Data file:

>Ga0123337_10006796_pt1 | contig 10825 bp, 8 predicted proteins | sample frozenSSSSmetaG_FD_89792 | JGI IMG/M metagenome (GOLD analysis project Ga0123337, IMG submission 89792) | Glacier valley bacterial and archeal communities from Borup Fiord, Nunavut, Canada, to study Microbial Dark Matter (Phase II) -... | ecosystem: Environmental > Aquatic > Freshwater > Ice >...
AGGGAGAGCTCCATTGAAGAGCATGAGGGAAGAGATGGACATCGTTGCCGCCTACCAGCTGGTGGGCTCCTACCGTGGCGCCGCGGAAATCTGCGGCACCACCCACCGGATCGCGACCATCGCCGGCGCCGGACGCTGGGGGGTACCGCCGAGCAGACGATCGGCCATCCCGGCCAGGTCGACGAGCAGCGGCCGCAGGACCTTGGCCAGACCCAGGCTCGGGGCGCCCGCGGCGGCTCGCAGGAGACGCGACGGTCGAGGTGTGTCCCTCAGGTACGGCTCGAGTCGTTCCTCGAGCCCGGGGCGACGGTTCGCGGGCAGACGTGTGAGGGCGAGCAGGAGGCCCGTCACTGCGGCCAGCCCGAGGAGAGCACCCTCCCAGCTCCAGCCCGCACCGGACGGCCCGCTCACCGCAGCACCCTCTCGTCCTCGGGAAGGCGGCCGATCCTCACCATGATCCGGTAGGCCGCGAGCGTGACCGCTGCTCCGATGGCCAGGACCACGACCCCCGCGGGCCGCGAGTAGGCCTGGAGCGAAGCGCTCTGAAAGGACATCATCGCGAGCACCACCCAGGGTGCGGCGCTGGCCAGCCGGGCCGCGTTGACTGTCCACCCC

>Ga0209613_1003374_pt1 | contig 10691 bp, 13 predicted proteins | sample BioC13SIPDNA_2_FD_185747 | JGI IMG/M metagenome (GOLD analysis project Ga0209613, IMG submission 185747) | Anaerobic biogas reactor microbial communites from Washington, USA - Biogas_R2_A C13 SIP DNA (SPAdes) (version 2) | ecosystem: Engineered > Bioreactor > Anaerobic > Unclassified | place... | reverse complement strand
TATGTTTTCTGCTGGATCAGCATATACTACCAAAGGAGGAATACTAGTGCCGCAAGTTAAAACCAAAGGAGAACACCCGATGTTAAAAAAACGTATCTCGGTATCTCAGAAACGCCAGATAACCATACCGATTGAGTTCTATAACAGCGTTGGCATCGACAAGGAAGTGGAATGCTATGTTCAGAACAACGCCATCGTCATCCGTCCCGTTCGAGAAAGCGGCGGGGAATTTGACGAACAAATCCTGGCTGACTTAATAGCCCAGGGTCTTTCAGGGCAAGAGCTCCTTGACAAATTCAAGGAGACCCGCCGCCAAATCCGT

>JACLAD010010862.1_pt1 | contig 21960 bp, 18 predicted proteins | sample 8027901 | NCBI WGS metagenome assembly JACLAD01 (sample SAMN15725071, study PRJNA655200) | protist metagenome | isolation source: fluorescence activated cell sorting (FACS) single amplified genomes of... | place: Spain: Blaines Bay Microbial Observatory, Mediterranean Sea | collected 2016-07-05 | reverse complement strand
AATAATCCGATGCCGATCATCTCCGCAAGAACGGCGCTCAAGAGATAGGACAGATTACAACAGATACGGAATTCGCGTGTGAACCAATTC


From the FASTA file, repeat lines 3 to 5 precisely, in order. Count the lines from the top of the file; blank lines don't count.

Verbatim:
>Ga0209613_1003374_pt1 | contig 10691 bp, 13 predicted proteins | sample BioC13SIPDNA_2_FD_185747 | JGI IMG/M metagenome (GOLD analysis project Ga0209613, IMG submission 185747) | Anaerobic biogas reactor microbial communites from Washington, USA - Biogas_R2_A C13 SIP DNA (SPAdes) (version 2) | ecosystem: Engineered > Bioreactor > Anaerobic > Unclassified | place... | reverse complement strand
TATGTTTTCTGCTGGATCAGCATATACTACCAAAGGAGGAATACTAGTGCCGCAAGTTAAAACCAAAGGAGAACACCCGATGTTAAAAAAACGTATCTCGGTATCTCAGAAACGCCAGATAACCATACCGATTGAGTTCTATAACAGCGTTGGCATCGACAAGGAAGTGGAATGCTATGTTCAGAACAACGCCATCGTCATCCGTCCCGTTCGAGAAAGCGGCGGGGAATTTGACGAACAAATCCTGGCTGACTTAATAGCCCAGGGTCTTTCAGGGCAAGAGCTCCTTGACAAATTCAAGGAGACCCGCCGCCAAATCCGT

>JACLAD010010862.1_pt1 | contig 21960 bp, 18 predicted proteins | sample 8027901 | NCBI WGS metagenome assembly JACLAD01 (sample SAMN15725071, study PRJNA655200) | protist metagenome | isolation source: fluorescence activated cell sorting (FACS) single amplified genomes of... | place: Spain: Blaines Bay Microbial Observatory, Mediterranean Sea | collected 2016-07-05 | reverse complement strand